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Bridging HPV and Cancer: Why It Matters

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In a roundtable discussions yesterday, September 20, 2017 entitled, “Bridging HPV and Cancer: Why It Matters”, held at Shangri-La at The Fort, medical practitioners specializing in HPV studies underscored the burden of HPV and how it can prohibit people, especially women, for having a healthy future. HPV infection causes cervical cancer which is prolific killer and the fourth most common cancer among women across the globe.

The burden of HPV infection has long been a worldwide healthcare and still not many people know the link between HPV and cancer. Since 2006, the HPV vaccination was already available but it is estimated that less than 5 percent of eligible Filipina women have availed it.

Dr. F Xavier Bosch, Senior Consultant to the Cancer Epidemiology Research Program (CERP) at Catalan Institute of Oncology (ICO) Information Center in Spain and Dr. Sybil Bravo, Obstetrician-Gynecologist Infectious Disease Specialist and Clinical Associate Professor at the University of the Philippines – College of Medicine and Philippine General Hospital shared insights on the incidence of HPV infections, the relevance and success stories surrounding to the prevention of HPV infections.

What is HPV?

Human papillomavirus (HPV) is the most common sexually transmitted infection with most sexually active men and women being exposed to the virus at some point during their lifetime. Any kind of genital contact even if it’s just the skin of the genital of an infected person, can result to transmission. HPV can be spread through oral, vaginal, or anal sex. Sometimes, HPV can be transmitted during birth to an infant causing genital or respiratory system infections. There are more than 100 types of HPV strains, of which approximately 30-40 types affect the genital area.

HPV causes virtually 100 percent of cervical cancer cases as indicated by the “Human Papillomavirus and Related Diseases Report” recently published by the ICO Information Centre, which is based in Barcelona, Spain. It is also known to cause other genital cancers in both males and females.

Symptoms of human papillomavirus

Women – the area most commonly affected by warts is the vulva. However, they can also be present near the anus, on the cervix, or within the vagina.

Men – warts in men may appear on the penis, scrotum, or around the anus.

In both men and women, genital warts may also be found in the groin.

Other warts associated with HPV include common warts, plantar, and flat warts.

Common warts – rough, raised bumps most commonly found on the hands, fingers, and elbows.

Plantar warts – described as hard, grainy growths on the feet; they most commonly appear on the heels or balls of the feet.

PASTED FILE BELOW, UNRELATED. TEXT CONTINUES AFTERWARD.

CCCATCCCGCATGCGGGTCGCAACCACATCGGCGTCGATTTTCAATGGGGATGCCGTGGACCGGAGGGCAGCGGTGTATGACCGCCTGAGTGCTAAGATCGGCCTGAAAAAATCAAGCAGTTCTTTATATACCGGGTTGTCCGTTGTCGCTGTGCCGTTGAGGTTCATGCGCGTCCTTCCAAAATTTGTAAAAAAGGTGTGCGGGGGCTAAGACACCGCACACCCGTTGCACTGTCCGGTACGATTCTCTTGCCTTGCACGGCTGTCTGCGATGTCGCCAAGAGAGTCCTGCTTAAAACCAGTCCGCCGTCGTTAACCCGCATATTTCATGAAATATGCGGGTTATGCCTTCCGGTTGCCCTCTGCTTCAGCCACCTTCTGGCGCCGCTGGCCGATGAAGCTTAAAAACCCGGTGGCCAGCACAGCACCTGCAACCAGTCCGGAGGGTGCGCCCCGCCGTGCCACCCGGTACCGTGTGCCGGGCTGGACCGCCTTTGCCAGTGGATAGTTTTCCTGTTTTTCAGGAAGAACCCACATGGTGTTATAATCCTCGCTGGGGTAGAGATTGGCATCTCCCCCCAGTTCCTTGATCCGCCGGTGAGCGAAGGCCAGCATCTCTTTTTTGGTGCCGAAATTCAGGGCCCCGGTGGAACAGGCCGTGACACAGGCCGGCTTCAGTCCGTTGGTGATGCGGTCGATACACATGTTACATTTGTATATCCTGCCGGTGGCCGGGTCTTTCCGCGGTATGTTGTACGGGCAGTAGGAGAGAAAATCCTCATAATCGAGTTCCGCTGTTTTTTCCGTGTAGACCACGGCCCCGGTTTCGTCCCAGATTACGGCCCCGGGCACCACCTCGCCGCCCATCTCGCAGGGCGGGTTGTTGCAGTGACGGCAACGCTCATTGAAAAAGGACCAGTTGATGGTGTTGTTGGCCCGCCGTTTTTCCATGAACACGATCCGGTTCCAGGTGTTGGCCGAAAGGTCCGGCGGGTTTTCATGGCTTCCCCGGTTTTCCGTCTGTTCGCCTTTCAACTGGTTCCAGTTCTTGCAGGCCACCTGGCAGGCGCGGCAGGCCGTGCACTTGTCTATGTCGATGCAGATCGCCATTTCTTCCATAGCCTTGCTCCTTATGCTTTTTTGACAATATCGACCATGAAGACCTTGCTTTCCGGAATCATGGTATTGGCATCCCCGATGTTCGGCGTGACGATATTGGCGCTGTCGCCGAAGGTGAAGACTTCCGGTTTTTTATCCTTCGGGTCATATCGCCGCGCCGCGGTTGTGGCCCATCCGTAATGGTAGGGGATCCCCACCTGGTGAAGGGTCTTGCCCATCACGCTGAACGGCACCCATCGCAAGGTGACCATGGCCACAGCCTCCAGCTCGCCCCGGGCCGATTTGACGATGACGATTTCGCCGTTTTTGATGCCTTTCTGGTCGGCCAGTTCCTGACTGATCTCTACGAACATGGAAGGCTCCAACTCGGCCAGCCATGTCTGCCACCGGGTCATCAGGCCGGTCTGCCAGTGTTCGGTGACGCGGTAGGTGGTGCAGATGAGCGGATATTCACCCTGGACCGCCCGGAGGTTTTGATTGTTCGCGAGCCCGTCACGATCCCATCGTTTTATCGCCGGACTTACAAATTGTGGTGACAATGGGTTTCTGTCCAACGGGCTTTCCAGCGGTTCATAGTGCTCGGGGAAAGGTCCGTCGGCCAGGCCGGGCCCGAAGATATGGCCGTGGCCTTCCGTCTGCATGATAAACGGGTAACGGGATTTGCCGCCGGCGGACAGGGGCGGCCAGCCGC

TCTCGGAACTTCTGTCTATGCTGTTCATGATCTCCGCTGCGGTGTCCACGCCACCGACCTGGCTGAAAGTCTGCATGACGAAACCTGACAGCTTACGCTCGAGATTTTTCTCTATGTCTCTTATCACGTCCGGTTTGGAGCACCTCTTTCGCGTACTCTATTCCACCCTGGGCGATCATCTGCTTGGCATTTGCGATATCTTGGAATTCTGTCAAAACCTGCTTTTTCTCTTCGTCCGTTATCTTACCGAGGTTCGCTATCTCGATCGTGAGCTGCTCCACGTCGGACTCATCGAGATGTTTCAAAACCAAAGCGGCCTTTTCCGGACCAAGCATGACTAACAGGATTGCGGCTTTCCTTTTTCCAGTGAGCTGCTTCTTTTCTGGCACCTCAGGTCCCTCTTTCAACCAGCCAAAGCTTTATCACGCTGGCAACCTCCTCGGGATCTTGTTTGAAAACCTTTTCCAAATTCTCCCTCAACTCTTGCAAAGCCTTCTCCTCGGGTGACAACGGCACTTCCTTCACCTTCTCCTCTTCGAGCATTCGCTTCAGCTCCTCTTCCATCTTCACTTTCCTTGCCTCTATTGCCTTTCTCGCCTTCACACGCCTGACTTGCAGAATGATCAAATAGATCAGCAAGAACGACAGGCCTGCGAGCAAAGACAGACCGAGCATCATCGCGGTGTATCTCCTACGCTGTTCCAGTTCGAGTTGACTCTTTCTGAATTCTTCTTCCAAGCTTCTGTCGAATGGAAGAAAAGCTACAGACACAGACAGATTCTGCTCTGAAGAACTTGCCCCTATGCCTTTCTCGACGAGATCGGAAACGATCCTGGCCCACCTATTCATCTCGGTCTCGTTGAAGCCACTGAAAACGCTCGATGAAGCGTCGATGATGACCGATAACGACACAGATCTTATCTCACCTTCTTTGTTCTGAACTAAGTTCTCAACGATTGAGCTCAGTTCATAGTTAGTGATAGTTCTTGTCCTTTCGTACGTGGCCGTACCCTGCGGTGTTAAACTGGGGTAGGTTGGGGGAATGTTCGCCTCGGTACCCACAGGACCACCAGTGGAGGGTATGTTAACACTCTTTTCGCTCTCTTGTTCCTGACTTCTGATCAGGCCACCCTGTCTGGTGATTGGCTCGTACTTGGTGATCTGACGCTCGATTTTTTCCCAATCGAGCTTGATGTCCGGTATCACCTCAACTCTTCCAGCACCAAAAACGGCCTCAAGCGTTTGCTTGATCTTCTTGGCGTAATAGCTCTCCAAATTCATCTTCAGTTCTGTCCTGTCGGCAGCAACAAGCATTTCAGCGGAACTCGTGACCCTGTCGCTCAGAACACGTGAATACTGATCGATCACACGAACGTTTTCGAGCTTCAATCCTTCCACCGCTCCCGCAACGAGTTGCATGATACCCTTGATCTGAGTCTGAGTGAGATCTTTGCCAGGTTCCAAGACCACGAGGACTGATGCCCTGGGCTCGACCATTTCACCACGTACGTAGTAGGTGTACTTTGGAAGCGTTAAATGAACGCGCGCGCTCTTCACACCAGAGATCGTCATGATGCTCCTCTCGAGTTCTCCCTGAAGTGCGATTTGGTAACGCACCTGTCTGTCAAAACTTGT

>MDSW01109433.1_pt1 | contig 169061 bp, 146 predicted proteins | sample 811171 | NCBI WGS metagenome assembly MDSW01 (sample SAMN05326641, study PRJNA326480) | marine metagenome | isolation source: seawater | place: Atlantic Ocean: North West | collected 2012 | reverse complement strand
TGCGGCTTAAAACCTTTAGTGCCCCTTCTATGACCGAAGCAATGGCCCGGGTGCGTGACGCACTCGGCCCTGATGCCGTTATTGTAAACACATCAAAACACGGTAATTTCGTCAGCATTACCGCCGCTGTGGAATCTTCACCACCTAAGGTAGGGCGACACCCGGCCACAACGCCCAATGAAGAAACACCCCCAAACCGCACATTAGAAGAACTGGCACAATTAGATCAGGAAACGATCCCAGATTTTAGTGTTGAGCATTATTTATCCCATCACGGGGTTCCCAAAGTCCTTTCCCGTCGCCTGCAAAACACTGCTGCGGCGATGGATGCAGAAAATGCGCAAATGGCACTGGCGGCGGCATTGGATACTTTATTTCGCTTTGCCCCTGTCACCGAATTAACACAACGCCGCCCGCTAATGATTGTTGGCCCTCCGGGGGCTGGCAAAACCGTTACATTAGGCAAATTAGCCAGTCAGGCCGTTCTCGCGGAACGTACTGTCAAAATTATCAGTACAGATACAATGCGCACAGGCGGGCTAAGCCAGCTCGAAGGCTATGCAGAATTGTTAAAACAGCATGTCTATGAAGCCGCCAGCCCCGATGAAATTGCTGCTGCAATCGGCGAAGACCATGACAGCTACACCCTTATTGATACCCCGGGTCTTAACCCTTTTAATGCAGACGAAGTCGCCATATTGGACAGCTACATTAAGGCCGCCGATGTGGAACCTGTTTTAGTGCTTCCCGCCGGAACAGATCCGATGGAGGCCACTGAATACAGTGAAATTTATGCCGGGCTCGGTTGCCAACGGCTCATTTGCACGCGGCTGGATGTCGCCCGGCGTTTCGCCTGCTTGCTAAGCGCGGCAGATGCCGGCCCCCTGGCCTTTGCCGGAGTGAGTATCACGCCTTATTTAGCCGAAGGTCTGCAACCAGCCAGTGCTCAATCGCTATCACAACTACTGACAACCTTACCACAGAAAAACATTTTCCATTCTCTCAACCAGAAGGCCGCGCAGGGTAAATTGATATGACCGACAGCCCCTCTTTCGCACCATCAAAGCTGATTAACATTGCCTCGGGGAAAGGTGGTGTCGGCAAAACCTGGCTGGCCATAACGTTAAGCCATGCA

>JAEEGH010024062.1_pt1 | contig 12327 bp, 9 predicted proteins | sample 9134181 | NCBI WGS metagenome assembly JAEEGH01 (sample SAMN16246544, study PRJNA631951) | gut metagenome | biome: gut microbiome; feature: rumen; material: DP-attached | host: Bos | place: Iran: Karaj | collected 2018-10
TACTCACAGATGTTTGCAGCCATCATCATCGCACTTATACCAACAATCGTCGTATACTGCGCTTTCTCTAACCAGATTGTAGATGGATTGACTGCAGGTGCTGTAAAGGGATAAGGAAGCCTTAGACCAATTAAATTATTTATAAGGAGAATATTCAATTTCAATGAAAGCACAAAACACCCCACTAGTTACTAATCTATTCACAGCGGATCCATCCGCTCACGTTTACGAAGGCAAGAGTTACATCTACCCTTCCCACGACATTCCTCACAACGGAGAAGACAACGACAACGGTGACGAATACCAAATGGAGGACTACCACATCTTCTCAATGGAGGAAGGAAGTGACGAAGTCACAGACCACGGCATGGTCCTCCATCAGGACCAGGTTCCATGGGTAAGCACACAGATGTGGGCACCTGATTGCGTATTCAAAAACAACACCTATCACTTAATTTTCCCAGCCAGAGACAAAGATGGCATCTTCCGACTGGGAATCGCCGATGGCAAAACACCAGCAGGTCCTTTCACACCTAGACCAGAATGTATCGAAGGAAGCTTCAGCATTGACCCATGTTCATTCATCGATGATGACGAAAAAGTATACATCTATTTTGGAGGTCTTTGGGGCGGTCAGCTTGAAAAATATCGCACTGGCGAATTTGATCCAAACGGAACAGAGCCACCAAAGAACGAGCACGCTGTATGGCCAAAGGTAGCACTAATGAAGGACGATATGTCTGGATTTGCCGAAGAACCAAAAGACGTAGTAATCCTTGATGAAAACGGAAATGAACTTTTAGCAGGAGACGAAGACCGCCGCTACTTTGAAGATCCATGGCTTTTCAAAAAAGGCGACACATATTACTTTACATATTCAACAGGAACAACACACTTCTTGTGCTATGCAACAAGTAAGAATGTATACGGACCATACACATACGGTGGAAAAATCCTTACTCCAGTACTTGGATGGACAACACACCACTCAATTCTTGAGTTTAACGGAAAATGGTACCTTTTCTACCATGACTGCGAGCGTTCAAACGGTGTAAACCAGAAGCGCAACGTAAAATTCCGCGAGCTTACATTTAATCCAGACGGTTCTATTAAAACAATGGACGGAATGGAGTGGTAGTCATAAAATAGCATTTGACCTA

Flat warts – generally affect children, adolescents, and young adults; they appear as flat-topped, slightly raised lesions that are darker than normal skin color and are most commonly found on the face, neck, or areas that have been scratched.

Types of HPV

High-risk HPV strains include HPV 16 and 18, which cause about 70% of cervical cancers. Other high-risk HPV viruses include 3133455258, and a few others. Low-risk HPV strains, such as HPV 6 and 11, cause about 90% of genital warts, which rarely develop into cancer.

In the Philippines, cervical cancer is the second leading cause of cancer-related deaths among Filipino women, next to breast cancer. Although cervical cancer screening tests are readily available for early treatment or prevention, more than 6,000 Filipinas are still diagnosed with cervical cancer every year. Within five years from diagnosis, more than half of those women will die.

The Department of Health (DOH), with support from multi-stakeholder groups, recently included quadrivalent human papillomavirus (HPV) vaccine in its school-based national immunization program to protect young girls against disease cause by HPV infections.

The equivalent HPV vaccine used by the DOH in its immunization program is available in more than 130 counties globally, with many countries utilizing this as part of their national immunizations program. It covers HPV types 6, 11, 16, and 18.

The immunization initiative was previously implemented through the community-based approach. Armed with  expert recommendations on the ideal model for service delivery given the target beneficiaries, the recent shift was bought by the DOH’s goal to vaccinate 720,000 young girls this year. From 20 provinces, the scope of the expanded program now spans 56 provinces and cities around the country.

Dr. Bosch highlighted the need to focus on HPV strains that local epidemiology is able to show in order to address these appropriately with vaccinations – the primary means of prevention is readily available.

Both Bosch and Bravo emphasized the need for continued multi-sector collaboration to help achieve an HPV-free future, and further spread awareness on the threat poses by HPV and the significance of cervical cancer screening and immunization. This included government agencies, non-government organizations, the academe, medical community, private sector, members of the media and particularly mothers who ave the primary role of helping their daughters lead a brighter future away from the burden of vaccine-preventable diseases such as cervical cancer. To learn more about HPV, visit www.helpfighthpv.com.

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